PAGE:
Neoarchean Paleoweathering of Tonalite and Metabasalt: Implications for Reconstructions of 2.69 Ga Early Terrestrial Ecosystems and Paleoatmospheric Chemistry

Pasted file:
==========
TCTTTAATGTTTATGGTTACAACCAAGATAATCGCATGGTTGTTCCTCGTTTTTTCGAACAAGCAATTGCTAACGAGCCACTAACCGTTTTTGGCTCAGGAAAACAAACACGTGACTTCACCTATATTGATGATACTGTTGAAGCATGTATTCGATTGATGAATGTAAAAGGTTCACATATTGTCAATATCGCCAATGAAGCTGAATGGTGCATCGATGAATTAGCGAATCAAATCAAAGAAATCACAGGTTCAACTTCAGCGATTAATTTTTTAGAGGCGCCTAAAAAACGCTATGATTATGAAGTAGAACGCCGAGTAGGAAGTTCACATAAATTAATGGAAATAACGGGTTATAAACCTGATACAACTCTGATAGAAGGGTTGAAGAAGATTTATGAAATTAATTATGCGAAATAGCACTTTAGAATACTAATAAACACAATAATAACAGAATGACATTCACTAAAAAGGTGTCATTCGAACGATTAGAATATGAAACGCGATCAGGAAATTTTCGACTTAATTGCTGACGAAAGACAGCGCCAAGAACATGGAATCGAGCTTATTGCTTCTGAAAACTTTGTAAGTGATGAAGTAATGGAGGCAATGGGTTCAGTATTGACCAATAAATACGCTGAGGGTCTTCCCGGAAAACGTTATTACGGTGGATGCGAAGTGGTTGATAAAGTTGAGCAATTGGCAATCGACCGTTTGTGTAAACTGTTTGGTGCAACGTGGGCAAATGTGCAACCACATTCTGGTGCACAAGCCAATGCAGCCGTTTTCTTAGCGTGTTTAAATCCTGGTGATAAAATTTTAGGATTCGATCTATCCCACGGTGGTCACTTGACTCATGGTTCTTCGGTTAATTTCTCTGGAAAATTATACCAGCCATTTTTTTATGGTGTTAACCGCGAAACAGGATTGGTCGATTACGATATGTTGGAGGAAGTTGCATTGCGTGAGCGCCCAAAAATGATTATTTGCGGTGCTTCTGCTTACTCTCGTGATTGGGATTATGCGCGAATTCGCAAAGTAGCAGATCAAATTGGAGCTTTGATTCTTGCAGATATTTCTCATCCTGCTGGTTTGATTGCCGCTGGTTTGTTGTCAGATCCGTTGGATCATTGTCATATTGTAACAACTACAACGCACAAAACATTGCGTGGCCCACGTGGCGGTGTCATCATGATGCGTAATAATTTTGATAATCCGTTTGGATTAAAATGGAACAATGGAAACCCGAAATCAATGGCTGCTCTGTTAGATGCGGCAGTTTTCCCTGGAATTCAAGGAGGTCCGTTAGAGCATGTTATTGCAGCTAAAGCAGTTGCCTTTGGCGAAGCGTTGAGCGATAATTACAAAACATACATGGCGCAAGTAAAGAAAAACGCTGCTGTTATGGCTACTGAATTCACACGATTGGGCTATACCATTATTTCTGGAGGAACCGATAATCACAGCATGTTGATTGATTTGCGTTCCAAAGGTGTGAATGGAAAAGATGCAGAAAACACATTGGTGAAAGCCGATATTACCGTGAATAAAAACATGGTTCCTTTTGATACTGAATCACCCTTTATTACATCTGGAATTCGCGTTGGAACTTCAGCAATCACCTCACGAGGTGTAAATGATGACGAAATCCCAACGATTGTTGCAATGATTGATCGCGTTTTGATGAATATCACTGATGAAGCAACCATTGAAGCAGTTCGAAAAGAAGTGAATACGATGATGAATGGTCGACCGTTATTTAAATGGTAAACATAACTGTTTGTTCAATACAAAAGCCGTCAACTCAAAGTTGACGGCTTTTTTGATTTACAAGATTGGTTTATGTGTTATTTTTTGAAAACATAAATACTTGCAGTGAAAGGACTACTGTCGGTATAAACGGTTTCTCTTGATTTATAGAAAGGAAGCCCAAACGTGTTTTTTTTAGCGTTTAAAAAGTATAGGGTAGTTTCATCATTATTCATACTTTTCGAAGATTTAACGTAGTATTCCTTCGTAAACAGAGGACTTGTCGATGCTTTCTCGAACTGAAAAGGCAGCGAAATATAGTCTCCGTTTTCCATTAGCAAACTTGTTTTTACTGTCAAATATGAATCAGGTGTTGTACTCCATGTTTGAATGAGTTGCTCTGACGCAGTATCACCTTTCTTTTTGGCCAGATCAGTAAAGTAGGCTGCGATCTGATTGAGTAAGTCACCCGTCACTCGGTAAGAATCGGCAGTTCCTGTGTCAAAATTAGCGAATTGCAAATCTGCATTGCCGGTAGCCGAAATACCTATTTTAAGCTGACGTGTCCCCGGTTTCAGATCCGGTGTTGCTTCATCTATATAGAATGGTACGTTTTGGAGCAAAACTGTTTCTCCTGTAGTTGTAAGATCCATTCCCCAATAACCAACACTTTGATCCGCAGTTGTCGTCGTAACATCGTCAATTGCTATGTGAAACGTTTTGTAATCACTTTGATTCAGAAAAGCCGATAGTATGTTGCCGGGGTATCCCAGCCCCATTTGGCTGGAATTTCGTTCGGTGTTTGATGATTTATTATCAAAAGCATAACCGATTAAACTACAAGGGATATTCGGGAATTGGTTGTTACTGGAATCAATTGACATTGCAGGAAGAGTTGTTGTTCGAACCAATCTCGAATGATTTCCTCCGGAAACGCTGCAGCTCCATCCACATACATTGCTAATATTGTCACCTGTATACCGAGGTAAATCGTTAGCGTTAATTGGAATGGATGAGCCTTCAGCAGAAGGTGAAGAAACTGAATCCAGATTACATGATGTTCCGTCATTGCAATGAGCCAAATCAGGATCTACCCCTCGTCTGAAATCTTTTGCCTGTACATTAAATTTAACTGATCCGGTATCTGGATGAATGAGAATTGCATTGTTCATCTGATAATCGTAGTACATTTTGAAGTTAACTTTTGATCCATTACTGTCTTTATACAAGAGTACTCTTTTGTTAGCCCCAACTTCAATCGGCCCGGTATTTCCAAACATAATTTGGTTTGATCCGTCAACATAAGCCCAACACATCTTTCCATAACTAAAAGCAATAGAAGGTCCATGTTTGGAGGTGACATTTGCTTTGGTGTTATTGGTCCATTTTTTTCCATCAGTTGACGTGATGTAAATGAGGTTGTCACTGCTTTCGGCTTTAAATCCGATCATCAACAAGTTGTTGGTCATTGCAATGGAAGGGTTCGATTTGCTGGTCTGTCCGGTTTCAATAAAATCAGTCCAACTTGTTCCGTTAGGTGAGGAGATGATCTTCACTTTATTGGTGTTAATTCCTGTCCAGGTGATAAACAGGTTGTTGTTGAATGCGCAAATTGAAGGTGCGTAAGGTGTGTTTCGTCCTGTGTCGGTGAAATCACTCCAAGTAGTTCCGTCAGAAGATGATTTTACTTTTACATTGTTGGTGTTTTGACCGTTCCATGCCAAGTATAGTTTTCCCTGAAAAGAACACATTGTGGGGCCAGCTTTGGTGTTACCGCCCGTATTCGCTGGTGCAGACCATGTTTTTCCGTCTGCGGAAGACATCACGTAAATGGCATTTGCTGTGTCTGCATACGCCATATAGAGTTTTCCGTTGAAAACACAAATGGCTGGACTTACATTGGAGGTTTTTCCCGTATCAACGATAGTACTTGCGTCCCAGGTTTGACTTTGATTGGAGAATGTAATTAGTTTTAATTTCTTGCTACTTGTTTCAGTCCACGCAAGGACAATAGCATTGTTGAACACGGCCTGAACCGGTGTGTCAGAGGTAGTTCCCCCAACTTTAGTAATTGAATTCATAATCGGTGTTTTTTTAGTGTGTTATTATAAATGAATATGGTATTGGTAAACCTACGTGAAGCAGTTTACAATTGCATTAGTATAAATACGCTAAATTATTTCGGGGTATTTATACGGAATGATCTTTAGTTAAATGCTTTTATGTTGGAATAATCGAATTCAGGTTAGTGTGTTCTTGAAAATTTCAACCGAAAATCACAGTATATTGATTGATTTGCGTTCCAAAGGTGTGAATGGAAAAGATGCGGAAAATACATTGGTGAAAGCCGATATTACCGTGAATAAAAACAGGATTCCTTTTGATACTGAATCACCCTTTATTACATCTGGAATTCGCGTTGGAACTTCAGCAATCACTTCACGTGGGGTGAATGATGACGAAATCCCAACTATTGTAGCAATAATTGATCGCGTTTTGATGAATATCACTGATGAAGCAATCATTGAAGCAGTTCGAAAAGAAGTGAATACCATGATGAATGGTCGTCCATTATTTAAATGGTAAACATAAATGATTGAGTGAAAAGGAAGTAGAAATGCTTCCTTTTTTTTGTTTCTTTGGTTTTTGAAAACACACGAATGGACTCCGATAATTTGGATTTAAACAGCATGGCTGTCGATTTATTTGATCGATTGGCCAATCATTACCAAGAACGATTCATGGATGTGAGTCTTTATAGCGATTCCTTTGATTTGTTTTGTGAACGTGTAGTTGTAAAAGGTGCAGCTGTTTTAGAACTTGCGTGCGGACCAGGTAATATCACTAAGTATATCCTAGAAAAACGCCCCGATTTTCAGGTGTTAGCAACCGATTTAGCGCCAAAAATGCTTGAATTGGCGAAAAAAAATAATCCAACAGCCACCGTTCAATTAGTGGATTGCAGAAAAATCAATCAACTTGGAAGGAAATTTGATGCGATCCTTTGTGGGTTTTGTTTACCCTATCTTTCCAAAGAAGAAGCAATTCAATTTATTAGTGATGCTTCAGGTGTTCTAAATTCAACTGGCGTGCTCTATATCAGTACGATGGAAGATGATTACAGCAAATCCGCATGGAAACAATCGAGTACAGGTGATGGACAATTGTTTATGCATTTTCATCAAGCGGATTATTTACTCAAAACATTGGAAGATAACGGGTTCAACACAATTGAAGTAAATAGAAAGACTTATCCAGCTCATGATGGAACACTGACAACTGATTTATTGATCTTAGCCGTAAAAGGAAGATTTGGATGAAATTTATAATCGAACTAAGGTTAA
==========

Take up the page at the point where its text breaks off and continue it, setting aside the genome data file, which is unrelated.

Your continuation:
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Field and laboratory investigations of a 2690.83 Ma (207Pb/206Pb age of Saganaga Tonalite) unconformity exposed in outcrop in northeastern Minnesota, USA, reveal evidence for development of a deep paleoweathering profile with geochemical biosignatures consistent with the presence of microbial communities and weakly oxygenated conditions. Weathering profiles are characterized by a 5–50 m thick regolith that consists of saprolitized Saganaga Tonalite and Paulson Lake succession basaltic metavolcanic rocks retaining rock structure, which is cross-cut by a major unconformity surface marking development of a successor basin infilled with alluvial deposits. The regolith and unconformity are overlain by thick conglomerate deposits that contain both intrabasinal (saprock) as well as extrabasinal detritus. Thin-section microscopy and electron microprobe analyses reveal extensive hydrolysis and sericitization of feldspars, exfoliation and chloritization of biotite, and weathering of Fe-Mg silicates and Cu-Fe sulfides; weathering of Fe-Ti oxides was relatively less intense than for other minerals and evidence was found for precipitation of Fe oxides. Geochemical analyses of the tonalite, assuming immobile TiO2 during weathering (τTi,j), show depletion of SiO2, Al2O3, Na2O, CaO, MgO, and MnO, and to a lesser degree of K2O, relative to least-weathered parent materials. Significant Fe was lost from the tonalite. A paleoatmospheric pCO2 of 10–50 times PAL is estimated based on geochemical mass-balance of the tonalite profile and assuming a formation time of 50–500 Kyr. Interpretations of metabasalt paleoweathering are complicated by additions of sediment to the profile and extensive diagenetic carbonate (dolomite) overprinting. Patterns of release of P and Fe and retention of Y and Cu in tonalite are consistent with recent laboratory experiments of granite weathering, and with the presence of acidic conditions in the presence of organic ligands (produced, for example, by a primitive microbial community) during weathering. Cu metal in the profile may document lower pO2 than present day at the surface. Comparison with previous studies of weathered tonalite and basalt (Denison, 2.45–2.22 Ga) in Ontario, Canada, reveal general similarities in paleoweathering with our study, as well as important differences related to lower paleoatmospheric pO2 and terrestrial biosignature for the older Minnesota profile. A falling water table in the Alpine Lake locality is presumed to have promoted formation of this gossan-like deep-weathering system that extends to 50-m depth.